....... 13,482,615

3,567,745 1829................. 5,602,795 1,531,460 1843*

....... 12,785 748

3,405,627 1830.. ............676,873,091 1,632,211 18147

*...*..., 13,054 327

3,162,225 1831................. 4,651,681 1,067 523 18157

........ 17,162,550

4,809,621 1932 ................. 8,627,144 2,081,339 18467

............ 16,891,020

3,983,337 1833...

........ 12,927 643 4,775,081 18477 ............... 14,221,910 3,200,066 1831...

13,193,553 5,122,275
Average Equivalent

Average Equivalent rate of ad valorem

rate of ad valorem Years ending Duties. duties. duties. Years ending Duties. duties. duties. September 30. Dollars. Cents. Per Cent. September 30. Dollars. Cents. Per Cent, 1821..........1,442,387 13 31.45 133.52 1827..........1,029,360 65 33.52 109.22 1822..........1,637,835 02 30.87 141.12 1829

.2,138,457 54 34.00 120 68 1823...... -2,000,754 66 30.09 129.27


.1.899.822 75 33.73 123.40 1824.

.2,587,949 13 33.03 116.35 1830.......... 2,287.364 68 32 28 149.28 1825. 2,405,355 02 33.53 107.05

1831....... 1,476,496 22 31.75 189.80 18:26.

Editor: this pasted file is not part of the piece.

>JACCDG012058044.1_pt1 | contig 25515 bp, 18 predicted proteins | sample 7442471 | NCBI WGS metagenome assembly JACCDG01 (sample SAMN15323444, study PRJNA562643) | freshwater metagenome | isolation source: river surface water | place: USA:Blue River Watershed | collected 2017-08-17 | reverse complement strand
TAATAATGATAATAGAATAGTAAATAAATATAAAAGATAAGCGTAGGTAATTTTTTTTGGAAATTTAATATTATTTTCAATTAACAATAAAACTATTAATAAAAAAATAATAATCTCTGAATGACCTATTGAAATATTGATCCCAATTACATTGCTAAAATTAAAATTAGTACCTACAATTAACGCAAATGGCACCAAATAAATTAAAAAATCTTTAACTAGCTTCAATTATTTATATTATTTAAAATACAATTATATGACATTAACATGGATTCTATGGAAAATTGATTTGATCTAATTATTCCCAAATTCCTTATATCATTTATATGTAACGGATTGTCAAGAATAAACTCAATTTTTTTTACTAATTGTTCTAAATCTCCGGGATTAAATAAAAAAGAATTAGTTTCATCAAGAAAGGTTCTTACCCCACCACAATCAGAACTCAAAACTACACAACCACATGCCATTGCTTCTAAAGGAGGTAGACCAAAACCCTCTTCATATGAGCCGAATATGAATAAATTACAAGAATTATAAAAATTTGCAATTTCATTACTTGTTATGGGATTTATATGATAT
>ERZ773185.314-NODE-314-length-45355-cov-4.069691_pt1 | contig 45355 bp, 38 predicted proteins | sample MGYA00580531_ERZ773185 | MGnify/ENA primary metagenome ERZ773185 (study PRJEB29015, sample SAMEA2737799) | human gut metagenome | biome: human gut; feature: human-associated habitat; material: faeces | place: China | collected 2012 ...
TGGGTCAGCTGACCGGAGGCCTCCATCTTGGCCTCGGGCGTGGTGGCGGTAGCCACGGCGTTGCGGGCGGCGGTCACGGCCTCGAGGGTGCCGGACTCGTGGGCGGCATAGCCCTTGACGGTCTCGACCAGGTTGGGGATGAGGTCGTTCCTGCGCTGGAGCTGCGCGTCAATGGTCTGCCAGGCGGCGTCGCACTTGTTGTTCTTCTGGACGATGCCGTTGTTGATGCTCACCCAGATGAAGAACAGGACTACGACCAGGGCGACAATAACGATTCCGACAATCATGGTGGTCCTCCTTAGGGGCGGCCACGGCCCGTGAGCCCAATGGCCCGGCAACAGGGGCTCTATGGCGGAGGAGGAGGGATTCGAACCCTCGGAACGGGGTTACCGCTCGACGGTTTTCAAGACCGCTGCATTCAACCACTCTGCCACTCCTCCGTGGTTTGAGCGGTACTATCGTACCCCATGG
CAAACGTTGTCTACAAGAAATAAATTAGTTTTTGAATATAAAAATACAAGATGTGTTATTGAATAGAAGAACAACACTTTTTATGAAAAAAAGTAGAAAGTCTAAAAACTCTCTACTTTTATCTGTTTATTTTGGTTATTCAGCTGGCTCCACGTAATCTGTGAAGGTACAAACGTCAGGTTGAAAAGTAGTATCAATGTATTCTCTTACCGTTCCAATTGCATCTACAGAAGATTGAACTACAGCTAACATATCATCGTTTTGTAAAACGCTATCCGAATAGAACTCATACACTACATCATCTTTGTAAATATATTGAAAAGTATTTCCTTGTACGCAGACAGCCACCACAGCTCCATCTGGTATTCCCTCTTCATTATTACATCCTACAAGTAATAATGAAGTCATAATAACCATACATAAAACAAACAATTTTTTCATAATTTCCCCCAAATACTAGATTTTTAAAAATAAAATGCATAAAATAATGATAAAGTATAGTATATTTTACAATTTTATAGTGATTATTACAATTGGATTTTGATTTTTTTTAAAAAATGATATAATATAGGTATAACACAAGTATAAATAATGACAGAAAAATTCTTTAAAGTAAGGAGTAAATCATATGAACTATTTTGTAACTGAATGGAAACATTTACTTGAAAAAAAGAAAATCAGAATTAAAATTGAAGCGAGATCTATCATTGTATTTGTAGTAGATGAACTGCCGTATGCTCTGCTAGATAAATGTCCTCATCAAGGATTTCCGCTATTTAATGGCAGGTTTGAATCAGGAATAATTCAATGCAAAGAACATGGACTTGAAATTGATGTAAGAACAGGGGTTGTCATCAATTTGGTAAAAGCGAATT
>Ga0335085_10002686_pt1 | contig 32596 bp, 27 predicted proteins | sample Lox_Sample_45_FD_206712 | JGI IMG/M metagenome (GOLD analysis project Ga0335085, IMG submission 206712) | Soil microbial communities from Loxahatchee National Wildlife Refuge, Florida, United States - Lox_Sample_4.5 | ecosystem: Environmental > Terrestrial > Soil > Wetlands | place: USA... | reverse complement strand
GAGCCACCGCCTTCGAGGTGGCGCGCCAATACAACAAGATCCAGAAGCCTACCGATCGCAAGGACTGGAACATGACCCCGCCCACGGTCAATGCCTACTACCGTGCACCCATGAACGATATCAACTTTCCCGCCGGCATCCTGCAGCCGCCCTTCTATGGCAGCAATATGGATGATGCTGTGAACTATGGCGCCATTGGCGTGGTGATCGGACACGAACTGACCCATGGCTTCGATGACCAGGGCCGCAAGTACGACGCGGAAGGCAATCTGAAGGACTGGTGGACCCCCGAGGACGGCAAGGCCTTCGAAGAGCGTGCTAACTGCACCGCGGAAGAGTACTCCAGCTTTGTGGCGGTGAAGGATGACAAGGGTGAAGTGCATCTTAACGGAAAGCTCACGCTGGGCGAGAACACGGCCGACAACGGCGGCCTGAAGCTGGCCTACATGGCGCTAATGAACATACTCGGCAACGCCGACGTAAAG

2,911,188 17 34.32 119.13 (1832 ..........1,216,427 30 14.01 59.44


The following table exhibits the quantity of corn and corn meal exported from the United States for fifty-seven years, commencing in 1791 and closing in 1847: TOTAL EXPORTS OF CORN AND CORN MEAL FROM THE UNITED STATES FROM 1791 TO 1847 Years. Corn. Corn meal. Years. Corn. Corn Meal. Yearg. Corn. Corn meal. Bushels. Barrels. Bushels, Barrels.

Bu ehelsBarrels. 1791.... 1,713,214

351,695 1810.... 1,054,252 86,744 1829.... 897,656 173,795

263,405 1792.... 1,964,973 1811.... 2,79),850 86,744

1930.... 444,109 154,301 1793 .... 1,233,769 189,715 1812.... 2,139,999 147,426

1831.... 561 312 207,604 1794.... 1,503,977 241,570 1813.... 1;436,970 90,810

1632... 451,230 146,710 1795. .. 1,935,345 612,445 1814.... 61,281

52,521 1833.... 437,174 146,678 1796 .... 1,173,552 640,286 1815.... 830,516 26,433


303.449 149,609 1797...